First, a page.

Kites of all shapes and sizes will take to the breeze Sunday, filling the airspace around the Washington Monument. The capital’s annual kite festival will feature recreational fliers as well as competitions to determine the best homemade kites, the kite with the top aerial dance moves and the champion of Rokkaku-style kite-fighting.
Elsewhere, a different kind of kite contest is already in progress, and start-ups around the world are racing to win. The goal: to create a self-piloting kite, or something like one, that flies day and night and generates energy from the wind. The prize: potential riches, and renewable energy that proponents say will be cheaper, safer and more plentiful than fossil fuels or nuclear power.
As any kite-flier knows, getting a kite off the ground can involve some effort. But once aloft, a kite can fly seemingly forever. That’s because winds even a hundred feet or so above the ground are stronger and steadier than those close to the surface.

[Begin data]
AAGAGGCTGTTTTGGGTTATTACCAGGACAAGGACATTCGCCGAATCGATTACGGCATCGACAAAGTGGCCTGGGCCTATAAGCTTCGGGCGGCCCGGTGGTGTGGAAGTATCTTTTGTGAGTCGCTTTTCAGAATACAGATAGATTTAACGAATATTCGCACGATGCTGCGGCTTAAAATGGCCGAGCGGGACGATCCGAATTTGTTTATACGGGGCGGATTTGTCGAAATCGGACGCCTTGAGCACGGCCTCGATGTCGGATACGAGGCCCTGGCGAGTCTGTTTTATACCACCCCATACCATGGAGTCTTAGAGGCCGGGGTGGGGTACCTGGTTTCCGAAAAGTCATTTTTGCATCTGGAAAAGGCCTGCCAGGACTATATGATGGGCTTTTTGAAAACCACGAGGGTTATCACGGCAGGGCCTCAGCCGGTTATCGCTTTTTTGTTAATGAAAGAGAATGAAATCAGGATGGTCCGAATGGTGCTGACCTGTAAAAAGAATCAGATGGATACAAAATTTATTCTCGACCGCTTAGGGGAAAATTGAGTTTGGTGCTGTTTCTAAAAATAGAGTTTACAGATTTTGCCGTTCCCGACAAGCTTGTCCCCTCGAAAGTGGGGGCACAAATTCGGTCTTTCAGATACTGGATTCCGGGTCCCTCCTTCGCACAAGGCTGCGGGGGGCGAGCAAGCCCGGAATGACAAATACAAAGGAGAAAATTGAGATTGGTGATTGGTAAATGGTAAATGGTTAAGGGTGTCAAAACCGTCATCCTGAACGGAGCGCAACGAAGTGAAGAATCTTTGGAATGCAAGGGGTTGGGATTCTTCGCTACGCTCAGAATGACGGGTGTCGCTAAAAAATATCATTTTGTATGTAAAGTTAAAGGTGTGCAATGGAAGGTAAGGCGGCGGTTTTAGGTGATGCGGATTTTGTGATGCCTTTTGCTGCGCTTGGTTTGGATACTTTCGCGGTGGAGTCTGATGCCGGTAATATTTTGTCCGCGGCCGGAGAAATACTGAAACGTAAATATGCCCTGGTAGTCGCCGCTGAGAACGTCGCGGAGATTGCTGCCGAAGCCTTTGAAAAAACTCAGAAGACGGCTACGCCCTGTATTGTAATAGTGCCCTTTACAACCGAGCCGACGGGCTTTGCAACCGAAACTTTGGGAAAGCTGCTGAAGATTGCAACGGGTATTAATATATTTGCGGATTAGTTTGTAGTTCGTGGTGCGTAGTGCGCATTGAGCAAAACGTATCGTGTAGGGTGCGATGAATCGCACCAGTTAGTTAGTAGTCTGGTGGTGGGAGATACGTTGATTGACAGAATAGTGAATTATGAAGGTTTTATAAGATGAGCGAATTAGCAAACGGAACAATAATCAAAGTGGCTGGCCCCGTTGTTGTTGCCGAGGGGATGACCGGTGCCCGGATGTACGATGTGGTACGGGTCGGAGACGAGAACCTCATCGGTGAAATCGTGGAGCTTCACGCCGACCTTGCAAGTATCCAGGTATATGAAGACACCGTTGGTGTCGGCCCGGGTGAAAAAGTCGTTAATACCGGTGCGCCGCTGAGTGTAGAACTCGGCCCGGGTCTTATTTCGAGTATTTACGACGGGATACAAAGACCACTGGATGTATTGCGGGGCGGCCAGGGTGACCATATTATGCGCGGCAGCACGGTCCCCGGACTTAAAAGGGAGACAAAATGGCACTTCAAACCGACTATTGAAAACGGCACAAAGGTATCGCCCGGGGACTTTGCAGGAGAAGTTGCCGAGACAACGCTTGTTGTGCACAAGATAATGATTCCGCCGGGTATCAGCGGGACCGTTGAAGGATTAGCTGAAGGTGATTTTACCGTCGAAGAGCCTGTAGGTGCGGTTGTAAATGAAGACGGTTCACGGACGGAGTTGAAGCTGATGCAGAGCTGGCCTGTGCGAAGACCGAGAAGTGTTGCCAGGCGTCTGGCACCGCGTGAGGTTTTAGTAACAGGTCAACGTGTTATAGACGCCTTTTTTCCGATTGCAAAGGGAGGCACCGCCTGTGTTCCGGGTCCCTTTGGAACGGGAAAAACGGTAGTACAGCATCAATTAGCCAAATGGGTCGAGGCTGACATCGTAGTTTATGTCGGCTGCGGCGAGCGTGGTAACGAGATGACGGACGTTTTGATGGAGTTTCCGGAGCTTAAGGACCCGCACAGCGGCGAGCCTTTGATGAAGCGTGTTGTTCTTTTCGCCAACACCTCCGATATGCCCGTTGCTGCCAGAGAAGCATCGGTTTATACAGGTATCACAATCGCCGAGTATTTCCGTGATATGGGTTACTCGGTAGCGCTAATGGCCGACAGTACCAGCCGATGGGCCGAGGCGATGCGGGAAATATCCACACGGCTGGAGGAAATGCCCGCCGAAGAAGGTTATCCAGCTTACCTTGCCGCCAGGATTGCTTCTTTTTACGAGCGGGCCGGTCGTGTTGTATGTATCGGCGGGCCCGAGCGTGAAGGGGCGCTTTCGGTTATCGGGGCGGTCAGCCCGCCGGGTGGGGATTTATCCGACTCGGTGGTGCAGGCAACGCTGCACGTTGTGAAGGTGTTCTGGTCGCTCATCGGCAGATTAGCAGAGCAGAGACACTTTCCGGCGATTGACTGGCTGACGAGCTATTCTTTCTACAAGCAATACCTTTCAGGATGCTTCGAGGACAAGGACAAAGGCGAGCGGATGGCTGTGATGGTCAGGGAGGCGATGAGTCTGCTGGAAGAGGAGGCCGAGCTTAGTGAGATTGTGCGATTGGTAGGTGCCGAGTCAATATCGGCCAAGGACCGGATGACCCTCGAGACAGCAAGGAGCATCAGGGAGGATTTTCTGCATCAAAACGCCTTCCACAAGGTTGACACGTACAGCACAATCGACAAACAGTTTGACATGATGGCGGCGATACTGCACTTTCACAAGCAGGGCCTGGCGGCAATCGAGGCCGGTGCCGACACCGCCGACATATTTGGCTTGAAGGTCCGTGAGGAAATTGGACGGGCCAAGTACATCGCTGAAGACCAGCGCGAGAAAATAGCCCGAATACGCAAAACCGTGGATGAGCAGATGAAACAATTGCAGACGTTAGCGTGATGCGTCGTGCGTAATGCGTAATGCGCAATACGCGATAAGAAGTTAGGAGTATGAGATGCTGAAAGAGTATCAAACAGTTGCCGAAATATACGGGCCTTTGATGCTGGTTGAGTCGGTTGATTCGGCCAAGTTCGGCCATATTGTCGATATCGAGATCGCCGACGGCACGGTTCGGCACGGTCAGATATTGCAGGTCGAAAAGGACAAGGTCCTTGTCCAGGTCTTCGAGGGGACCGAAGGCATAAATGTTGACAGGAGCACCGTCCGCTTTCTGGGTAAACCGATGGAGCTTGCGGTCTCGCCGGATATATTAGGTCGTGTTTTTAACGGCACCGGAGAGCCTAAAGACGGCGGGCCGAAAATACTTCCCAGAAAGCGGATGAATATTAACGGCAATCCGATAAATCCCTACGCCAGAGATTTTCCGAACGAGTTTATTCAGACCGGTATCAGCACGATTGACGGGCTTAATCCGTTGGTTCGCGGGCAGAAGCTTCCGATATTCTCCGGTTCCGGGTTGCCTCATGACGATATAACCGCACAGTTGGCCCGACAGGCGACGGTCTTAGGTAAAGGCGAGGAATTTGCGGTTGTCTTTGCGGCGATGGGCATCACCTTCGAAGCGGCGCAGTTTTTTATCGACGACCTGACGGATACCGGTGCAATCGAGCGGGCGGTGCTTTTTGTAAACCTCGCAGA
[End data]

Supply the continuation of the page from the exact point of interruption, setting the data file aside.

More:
In the jet streams, which flow about six miles above the Earth, winds often exceed 100 mph. Those powerful air currents contain about 100 times as much energy as the world now uses, according to experts.
Even at 600 or 700 feet above-ground, the wind can move twice as fast as at 150 or 200 feet, and it contain eight times as much physical energy.
Modern wind turbines, however, are typically mounted on towers 200 to 300 feet tall. As a result, those icons of renewable energy stand idle for the equivalent of months every year for lack of sufficient wind.
Kite-inspired aircraft could change the equation. The concept behind what’s known as airborne wind energy is to liberate the power-generating component of a wind-energy system — today, the turbine — from the Earth-bound structure that anchors it to the power grid, allowing it to move higher and take advantage of the greater wind velocity up there.
One option that entrepreneurs are exploring is to deploy a kite or gliderlike aircraft that, as it rises, pulls on a cable attached to a generator on the ground. The generator can convert the cable’s unwinding motion into electricity. And when the aircraft reaches the end of its rope, it can glide almost effortlessly back toward the ground, then repeat.